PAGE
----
Today i’m in Urawa, in a department store named Parco. Haruko has stayed home with her parents for the morning. I find a nice coffee shop on the 3rd floor, where i’m greeted with a series of those inimitable and interminable irasshaimasèèèèèèèèèèè’s. I get a drink at the counter and retreat to a corner table at the back. I need some quiet time after the Fukushima trip, and i want to organise my notes for this blog. I’ve been scribbling in a little black Muji notebook all along, and some notes are in my little iPod which i mainly use as a tuning machine: it’s got a Cleartune app, which is wonderfully accurate.
On the walls are several big picture frames with publicity slogans, one of which reads: “Espresso Americano will always place the needs and preferences of our patrons over the rigid confines of systems and internal convenience”. Never mind about Espresso Americano, but the idea resonates with how we see ourselves as performers. We happen to care very much about the needs and preferences of our audiences, contrary to how “real” artists are supposed to think.
Message in a bottle to the classical music world
We don’t think we have to force-feed our listeners unpalatable pieces only because we happen to like them. We see no contradiction between being concerned about our listeners and our artistic ambitions. We also think it’s up to the performer to take the first step towards the public. Look at it this way: the people who come to a concert have already done a big effort just by being there for you. They’ve skipped dinner, or they’ve had to find a baby-sitter. They’ve been trying to find a parking space for half an hour. They’ve paid (sometimes very much) for a ticket to your concert. Come on, give them a break. Now it’s up to you to do a gesture.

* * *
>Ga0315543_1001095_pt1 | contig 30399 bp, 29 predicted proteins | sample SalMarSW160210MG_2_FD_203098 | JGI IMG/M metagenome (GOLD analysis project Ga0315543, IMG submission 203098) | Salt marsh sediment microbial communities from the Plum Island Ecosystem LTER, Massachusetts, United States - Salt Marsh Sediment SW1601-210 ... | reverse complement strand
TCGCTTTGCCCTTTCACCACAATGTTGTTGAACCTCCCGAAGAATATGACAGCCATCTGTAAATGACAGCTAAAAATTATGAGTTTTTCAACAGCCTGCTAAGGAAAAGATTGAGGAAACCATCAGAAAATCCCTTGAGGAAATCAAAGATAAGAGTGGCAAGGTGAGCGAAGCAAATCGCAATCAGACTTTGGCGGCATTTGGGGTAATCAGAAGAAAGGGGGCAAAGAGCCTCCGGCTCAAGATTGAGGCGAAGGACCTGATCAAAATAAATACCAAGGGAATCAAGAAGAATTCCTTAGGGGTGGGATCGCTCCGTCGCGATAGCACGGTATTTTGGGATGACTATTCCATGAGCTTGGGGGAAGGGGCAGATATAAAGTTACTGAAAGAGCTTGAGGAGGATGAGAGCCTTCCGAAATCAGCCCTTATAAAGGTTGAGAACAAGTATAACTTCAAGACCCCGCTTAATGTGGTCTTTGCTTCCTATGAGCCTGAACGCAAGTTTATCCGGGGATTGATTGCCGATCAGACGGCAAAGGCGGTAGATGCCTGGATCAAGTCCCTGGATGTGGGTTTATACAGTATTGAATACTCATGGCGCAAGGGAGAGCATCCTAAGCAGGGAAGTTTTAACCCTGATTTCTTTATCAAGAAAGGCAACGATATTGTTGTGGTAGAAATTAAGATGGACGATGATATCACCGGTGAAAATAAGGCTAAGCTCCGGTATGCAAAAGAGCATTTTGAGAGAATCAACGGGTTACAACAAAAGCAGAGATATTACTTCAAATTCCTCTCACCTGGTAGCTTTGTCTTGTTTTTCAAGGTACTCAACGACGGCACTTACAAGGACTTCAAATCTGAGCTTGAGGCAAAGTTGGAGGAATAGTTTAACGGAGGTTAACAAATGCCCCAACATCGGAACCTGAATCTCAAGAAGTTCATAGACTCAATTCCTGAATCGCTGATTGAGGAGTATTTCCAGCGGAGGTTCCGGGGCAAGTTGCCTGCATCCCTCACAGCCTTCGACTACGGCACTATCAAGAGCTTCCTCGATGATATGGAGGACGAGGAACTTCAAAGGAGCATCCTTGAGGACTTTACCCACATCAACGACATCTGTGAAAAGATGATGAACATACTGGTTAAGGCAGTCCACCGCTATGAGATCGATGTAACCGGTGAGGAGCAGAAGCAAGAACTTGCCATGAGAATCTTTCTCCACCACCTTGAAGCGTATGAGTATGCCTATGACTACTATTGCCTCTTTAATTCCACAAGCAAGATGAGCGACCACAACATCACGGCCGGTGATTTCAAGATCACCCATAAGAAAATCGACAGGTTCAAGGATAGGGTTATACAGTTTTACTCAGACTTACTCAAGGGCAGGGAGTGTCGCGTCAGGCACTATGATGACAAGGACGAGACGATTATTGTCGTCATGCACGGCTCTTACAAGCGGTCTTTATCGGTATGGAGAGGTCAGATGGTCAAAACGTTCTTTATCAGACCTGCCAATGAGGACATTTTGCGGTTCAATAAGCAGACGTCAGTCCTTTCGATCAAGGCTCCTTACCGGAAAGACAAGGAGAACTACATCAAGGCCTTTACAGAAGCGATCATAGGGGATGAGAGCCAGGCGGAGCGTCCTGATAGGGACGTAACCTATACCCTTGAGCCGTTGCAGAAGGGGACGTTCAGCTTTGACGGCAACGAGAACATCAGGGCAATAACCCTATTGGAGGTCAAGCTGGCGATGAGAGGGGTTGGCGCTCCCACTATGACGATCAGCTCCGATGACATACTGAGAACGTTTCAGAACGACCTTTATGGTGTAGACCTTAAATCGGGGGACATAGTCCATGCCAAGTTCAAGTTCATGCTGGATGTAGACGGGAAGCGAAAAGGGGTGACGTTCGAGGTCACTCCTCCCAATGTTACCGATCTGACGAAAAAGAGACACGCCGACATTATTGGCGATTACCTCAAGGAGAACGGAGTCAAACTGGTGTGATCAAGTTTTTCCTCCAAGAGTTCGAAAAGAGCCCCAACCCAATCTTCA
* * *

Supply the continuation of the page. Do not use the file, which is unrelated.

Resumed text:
The people who come to our concerts often feel relieved about our absence of formality. Classical music is often still too elitist, both in its appearence (jeez, those monkey suits…) and in its attitude. Many listeners we’ve spoken to (yes, we talk to them, and we listen to them) tell us they’ve become afraid and stressed about attending “serious” classical concerts. Haruko’s mother is one of them. She never goes to concerts anymore, although she’s a real music lover. Why? She’s afraid to cough, and coughing is “not done” at a concert. So she stays home where she’s allowed to cough when she has to, and listens to a CD or watches TV.
People who applaud between movements of a piece are shushed and scorned. I find that a ridiculous and shameful attitude. Some people are so afraid to cough, they’d rather choke till they’re blue in the face and drop dead. As a matter of fact, recently a cougher was publicly stygmatised in the middle of a performance by an opera director with the words “please stop coughing, this is not a hospital”.
We tell people, at the beginning of a concert, “Please feel free to cough if you have to. It doesn’t bother us. And feel free to applaud anytime you want”.
I guess then we’re not real artists. That’s all right. Couldn’t care less. But if classical music wants to survive and mean something, it has to wake up to the real world. And that world has seen dramatic changes in the last decades. If we don’t find a new way to connect with our audiences, we’re doomed. Don’t say we didn’t warn you.
Back to my coffee then. I reviewed my notes for a couple of hours, then walked to Dolce to pick up the bass case that had stayed there while we were up North. At the same time we were scheduled to meet an aquaintance of Mrs. Nakahira’s there, a Chinese musician named Lyu Hong Jun.